Landmarks: Castle Drogo

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The Independent Culture
When you approach Castle Drogo at Drewsteignton in Devon you see what looks like a ragged granite outcrop on the top of a hill, looking out across a wild landscape. It was built by the architect Sir Edwin Lutyens, between 1911 and 1930, for a chap called Julius Drewe who made so much money from his business, he was able to retire at the age of 33. As you come nearer you find this most romantic building with battered walls, all in sheer granite, and penetrated with high mullioned windows culminating in a skyline of crenellated towers. It rambles over its site like a medieval castle and wraps itself round the brow of the hill. The entrance is through a portcullis with a great coat of arms over the doorway.

In its scale it is like Italian Baroque, typified by the enormous staircase, about 30 ft high, which is capped by a ribbed vault roof. The great scale and granite detailing goes right through the building, even into the service areas. The kitchen is mind-blowing, with light reflecting off the great vaults onto enormous tables. In the dining room and drawing room the detailing becomes more domestic, it is still on a grand scale but the rooms are panelled with decorative moulded ceilings.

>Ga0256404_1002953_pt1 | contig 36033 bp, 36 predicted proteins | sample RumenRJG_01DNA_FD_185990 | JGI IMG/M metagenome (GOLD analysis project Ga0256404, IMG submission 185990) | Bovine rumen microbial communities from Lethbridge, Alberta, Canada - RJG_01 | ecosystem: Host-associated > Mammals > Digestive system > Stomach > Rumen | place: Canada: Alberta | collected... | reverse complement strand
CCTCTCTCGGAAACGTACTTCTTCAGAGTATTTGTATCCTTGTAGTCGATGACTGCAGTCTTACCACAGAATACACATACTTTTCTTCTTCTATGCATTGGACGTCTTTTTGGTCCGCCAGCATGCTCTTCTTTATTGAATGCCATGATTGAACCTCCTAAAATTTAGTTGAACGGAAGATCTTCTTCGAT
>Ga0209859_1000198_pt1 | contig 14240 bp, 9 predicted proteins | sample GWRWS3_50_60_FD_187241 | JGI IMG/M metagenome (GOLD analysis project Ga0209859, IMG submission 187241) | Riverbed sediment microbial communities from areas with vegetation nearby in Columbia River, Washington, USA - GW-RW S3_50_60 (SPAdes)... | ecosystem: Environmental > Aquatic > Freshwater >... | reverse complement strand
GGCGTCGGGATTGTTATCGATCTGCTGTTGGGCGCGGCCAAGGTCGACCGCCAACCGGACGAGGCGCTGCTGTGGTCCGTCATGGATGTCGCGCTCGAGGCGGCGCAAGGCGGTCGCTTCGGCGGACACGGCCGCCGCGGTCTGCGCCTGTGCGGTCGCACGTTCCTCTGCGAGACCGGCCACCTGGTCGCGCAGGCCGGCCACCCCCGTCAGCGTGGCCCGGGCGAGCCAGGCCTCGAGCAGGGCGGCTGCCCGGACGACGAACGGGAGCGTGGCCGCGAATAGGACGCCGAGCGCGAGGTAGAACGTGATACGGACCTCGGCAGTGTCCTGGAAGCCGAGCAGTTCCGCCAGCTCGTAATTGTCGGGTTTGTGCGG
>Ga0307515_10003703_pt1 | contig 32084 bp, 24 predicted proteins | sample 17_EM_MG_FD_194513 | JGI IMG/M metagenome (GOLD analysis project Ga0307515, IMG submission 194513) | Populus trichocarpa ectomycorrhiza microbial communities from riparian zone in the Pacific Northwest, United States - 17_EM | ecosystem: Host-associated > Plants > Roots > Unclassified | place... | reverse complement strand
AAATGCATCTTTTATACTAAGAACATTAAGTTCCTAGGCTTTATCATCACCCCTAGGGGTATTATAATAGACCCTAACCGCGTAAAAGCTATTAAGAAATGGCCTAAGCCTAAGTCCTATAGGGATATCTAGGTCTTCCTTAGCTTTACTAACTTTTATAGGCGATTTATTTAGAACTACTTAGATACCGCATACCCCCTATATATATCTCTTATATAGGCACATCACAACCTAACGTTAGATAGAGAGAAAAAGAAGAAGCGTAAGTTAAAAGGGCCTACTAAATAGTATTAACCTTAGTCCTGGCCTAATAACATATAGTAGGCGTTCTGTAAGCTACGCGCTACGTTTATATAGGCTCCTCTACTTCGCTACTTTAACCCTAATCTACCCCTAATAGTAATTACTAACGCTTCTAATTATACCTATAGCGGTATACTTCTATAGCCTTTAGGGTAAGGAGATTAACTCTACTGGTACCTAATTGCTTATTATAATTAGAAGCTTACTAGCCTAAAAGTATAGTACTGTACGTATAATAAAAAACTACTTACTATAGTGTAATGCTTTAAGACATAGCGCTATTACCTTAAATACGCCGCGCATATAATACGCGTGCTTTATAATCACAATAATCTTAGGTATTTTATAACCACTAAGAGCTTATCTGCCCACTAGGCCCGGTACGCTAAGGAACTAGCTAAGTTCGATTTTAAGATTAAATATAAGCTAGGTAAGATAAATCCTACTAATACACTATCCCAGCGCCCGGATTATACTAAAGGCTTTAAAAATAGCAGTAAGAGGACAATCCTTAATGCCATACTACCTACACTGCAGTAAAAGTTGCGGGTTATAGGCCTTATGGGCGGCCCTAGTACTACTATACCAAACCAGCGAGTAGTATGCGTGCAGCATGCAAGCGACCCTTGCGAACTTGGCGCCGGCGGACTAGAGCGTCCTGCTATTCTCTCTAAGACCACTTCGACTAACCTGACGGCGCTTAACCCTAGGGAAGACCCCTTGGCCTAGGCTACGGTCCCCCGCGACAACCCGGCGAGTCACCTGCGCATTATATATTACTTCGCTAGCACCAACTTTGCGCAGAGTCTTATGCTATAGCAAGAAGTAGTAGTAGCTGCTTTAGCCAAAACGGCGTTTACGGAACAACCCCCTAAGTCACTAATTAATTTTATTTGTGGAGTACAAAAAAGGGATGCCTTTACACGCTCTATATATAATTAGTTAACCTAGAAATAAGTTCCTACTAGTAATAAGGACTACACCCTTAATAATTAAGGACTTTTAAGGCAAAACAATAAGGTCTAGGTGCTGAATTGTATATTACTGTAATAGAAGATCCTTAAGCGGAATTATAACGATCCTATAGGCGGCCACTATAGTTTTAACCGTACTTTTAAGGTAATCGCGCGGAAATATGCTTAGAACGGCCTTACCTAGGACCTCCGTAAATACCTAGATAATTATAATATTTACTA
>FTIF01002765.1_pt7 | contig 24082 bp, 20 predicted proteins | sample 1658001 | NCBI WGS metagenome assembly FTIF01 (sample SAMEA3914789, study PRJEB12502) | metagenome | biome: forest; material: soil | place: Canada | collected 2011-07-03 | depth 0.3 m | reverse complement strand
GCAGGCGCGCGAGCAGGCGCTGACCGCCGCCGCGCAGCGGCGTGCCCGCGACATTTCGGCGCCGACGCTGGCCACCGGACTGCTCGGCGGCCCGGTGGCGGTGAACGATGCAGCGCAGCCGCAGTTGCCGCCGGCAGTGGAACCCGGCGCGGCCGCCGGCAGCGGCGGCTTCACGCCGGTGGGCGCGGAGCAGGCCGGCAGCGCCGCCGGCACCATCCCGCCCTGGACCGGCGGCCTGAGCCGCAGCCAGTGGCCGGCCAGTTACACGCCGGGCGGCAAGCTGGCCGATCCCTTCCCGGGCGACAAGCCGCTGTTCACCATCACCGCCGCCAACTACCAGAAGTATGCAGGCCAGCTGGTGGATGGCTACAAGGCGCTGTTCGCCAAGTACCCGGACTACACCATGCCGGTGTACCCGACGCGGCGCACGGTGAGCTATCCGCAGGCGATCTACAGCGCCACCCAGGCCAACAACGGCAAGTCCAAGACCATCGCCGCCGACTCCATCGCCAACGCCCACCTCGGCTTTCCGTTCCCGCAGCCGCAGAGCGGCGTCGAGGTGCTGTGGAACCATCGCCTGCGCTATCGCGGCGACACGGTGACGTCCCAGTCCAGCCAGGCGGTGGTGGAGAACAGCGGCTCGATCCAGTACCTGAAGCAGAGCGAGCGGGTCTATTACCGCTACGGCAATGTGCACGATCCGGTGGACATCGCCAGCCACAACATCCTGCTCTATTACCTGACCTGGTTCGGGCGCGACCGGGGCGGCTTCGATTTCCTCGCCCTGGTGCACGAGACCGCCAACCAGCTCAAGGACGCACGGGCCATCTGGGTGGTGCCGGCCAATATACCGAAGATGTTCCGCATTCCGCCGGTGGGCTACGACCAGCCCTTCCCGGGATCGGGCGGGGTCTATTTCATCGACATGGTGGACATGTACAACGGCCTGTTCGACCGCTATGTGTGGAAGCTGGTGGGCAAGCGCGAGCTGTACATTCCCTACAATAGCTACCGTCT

Castle Drogo is absolutely not pastiche; it makes a very strong statement. I feel it is one of the last true country houses - somehow life was never quite the same after the 1930's. I like the building because it embodies an act of patronage by a man who had a vision, and appointed an architect who could realise it. I suspect they both got more at the end of the day than either of them dreamed of achieving.

Nigel Woolner is the senior partner with Chapman Taylor Partners, London W14 and has been with the firm for 23 years.

(Photograph omitted)

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